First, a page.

Glittery bits, portable white clay, coloured fabric, simple musical instruments, pens, pencils, paints, glue, paper, card, coloured foam, treasure boxes, beads, journals... these are some of the things you'll find in the box of healing that has been travelling to India with Talitha Arts, a non-profit group of professional artists and arts therapists, for the past three years. Talitha Arts has been working with girls aged 12-18, who have been rescued from trafficking and violence, through the International Justice Mission (IJM).
It uses the arts–dance, music, acting, visual arts, clay...–to engage the girls in a different way. "We try to integrate the arts so that a picture may develop from a story, movement may arise from the picture, a character may evolve from movement,” shares Amanda Root, British actor and founder of Talitha Arts. She started Talitha after hearing Gary Haugen, lawyer and founder of IJM, speak about young girls rescued from trafficking and abuse. Amanda tells us, "I believed the arts could give these girls a voice and restore their sense of dignity".
“We tend to work in threes; every team that comes down from the UK is unique,” says Cathy Sara, British actor and Head of Overseas Development, Talitha Arts. With every trip, they try to have at least one therapist. “Sometimes we have a singer or an artist with us. The idea is for creatives and arts therapists to work together to build something unique,” Amanda pipes in. “We started with a trial run in 2011, but the response from the children has been so extraordinary that the aftercare homes want us back and so we’re here regularly.”
Kate Snowden, who works at St George's College and is also a Dance Movement Therapist in London, believes that the girls may be more open to drama or artwork than verbal communication. “Sometimes, because of the level of trauma and their ages, it's safer and easier for them to project what they're thinking onto a piece of paper or clay rather than talk through it. Girls who have been sexually abused often find it hard to stand up straight and have a broken relationship with their bodies. Rather than just telling them to stand up and be confident, we use dance or movement activities like pushing the lid off a box that's too small for them, so they can experience expanding and stretching their bodies in a positive way. Thinking it's just 'fun' and using music they like makes it safe and they still benefit from the experience physically and therapeutically,” explains Kate.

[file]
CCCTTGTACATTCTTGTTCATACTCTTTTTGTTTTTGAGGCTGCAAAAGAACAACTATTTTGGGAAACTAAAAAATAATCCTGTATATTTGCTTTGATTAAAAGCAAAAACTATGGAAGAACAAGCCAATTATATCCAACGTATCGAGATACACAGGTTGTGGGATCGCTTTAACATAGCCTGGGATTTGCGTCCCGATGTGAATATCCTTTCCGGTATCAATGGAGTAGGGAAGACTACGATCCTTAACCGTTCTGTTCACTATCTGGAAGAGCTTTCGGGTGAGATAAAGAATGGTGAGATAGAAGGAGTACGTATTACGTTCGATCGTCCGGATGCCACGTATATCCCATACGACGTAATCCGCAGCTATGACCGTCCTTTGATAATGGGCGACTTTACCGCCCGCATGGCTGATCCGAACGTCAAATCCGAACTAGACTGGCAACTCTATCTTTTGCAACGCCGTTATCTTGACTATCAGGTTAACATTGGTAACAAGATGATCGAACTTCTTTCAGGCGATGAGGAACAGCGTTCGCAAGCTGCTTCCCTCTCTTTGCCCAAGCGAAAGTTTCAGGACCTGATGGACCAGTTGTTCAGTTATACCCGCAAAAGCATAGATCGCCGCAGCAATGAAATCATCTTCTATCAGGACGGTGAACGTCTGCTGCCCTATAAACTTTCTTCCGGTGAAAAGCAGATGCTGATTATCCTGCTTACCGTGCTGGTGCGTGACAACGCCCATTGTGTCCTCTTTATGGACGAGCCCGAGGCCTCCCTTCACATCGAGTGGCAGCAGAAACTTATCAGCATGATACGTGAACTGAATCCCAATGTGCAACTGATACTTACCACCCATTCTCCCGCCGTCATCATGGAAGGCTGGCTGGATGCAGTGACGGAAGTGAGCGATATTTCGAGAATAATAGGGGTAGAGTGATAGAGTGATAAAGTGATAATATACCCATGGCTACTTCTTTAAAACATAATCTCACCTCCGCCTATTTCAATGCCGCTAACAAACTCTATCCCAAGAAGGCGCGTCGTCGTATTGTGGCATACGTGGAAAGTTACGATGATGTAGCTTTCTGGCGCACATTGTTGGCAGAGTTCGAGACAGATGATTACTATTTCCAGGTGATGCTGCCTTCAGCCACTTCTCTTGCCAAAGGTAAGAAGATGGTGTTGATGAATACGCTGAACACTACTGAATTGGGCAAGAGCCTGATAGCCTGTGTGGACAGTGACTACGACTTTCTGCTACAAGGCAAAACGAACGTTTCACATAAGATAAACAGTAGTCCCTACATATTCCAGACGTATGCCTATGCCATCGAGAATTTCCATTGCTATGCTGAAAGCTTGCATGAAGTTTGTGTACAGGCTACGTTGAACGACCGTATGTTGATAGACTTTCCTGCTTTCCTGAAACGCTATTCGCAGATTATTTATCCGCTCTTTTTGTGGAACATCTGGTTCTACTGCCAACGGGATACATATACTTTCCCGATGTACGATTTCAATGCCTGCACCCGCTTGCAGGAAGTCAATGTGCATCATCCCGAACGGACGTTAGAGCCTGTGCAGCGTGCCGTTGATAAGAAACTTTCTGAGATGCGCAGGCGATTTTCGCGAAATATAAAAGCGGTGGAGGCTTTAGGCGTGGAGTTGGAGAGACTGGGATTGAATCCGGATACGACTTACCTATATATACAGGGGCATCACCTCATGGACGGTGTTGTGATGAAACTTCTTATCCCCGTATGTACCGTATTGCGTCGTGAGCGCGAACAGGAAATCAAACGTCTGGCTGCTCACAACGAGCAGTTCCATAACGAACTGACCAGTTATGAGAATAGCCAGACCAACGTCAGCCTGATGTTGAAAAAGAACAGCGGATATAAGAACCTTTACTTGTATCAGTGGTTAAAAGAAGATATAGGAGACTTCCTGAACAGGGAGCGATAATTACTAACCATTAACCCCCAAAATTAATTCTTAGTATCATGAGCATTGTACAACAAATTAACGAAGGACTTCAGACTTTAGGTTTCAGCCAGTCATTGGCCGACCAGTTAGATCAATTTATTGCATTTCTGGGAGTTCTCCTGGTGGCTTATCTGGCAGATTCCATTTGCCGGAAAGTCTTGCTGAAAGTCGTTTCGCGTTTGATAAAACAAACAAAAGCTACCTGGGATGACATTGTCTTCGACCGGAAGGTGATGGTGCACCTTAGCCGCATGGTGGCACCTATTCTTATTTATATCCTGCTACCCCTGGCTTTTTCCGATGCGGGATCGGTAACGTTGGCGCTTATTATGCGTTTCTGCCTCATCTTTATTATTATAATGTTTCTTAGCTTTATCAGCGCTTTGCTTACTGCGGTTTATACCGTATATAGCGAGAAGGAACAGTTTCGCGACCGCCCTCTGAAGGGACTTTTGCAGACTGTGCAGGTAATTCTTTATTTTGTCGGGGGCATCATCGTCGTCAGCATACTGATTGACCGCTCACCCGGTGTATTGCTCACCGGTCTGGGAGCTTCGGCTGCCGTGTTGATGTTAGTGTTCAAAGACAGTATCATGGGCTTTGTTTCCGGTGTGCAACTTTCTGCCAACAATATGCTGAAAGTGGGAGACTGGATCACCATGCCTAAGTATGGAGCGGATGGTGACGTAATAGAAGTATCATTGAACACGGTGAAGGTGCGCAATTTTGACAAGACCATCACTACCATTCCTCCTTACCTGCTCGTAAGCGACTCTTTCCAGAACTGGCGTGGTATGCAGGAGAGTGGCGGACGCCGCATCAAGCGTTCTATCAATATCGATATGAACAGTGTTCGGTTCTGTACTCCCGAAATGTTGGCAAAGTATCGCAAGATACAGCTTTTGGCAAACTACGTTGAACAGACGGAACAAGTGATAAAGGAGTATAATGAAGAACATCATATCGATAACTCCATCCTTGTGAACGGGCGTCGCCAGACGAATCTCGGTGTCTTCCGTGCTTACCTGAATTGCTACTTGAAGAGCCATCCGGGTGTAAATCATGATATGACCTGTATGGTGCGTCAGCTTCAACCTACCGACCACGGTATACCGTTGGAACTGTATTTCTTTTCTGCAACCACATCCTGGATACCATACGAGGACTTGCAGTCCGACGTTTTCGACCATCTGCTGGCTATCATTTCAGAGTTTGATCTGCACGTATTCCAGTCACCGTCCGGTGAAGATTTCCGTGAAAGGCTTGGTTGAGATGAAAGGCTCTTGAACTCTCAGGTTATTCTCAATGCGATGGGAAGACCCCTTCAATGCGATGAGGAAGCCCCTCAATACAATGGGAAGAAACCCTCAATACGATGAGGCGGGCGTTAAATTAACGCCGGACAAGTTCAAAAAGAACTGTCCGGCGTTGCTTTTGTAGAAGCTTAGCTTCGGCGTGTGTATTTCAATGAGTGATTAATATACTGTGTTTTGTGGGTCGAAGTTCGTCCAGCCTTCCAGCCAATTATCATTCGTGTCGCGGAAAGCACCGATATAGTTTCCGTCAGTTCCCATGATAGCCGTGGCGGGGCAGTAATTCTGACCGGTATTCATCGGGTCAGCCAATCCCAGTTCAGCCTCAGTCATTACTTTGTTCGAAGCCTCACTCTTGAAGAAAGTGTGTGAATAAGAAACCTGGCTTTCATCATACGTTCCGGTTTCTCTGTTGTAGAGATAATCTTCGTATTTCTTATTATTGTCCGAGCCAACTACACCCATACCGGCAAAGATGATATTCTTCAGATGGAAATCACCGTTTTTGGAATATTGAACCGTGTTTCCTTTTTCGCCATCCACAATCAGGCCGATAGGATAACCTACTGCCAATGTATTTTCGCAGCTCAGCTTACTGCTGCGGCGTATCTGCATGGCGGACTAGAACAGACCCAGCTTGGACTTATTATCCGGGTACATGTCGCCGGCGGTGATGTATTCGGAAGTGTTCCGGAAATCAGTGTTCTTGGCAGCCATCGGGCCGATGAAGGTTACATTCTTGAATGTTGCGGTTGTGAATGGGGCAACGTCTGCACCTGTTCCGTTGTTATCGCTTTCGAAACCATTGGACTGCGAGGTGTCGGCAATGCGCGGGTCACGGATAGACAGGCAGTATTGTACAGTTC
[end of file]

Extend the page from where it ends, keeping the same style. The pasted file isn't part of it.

"The girls can choose not to do anything they don't want to; it's a place for them to rediscover a sense of self-esteem,” according to Amanda. With a wide palette of experiences, every girl discovers something different in the workshops. “Lack of trust is a big issue with young girls. We're trying to help them regain a sense of community and friendship they can rely on,” confides Amanda.
“Trauma inhibits the imagination, creativity encourages it. So play and fun are very much part of our process. So many of them have had their childhoods stolen, it's important to give space to the little girl 'inside the traumatized young woman. Through the creative mediums, the girls have a chance to choose to 'go back' to their early childhoods, ground themselves in the present and also think about their futures," says Kate. It's not just the girls that Talitha Arts works with; they also train the heads, aftercare workers, therapists and counsellors at the aftercare homes. The girls have revealed insights to their counsellors; this is Talitha’s dream—to leave behind resources and help the girls to open up.
“I didn’t know what courage and strength was, but now I do!” says a Talitha Arts workshop participant, on their website. Talitha was a name that popped into Amanda's head when they were name hunting. "Talitha koum” meaning "Little girl, I tell you to get up!" was a phrase used to bring a little girl back to life. Amanda believes, "We're the 'get up' bit; it's the restoration and renewal of life that seems so appropriate to our work”.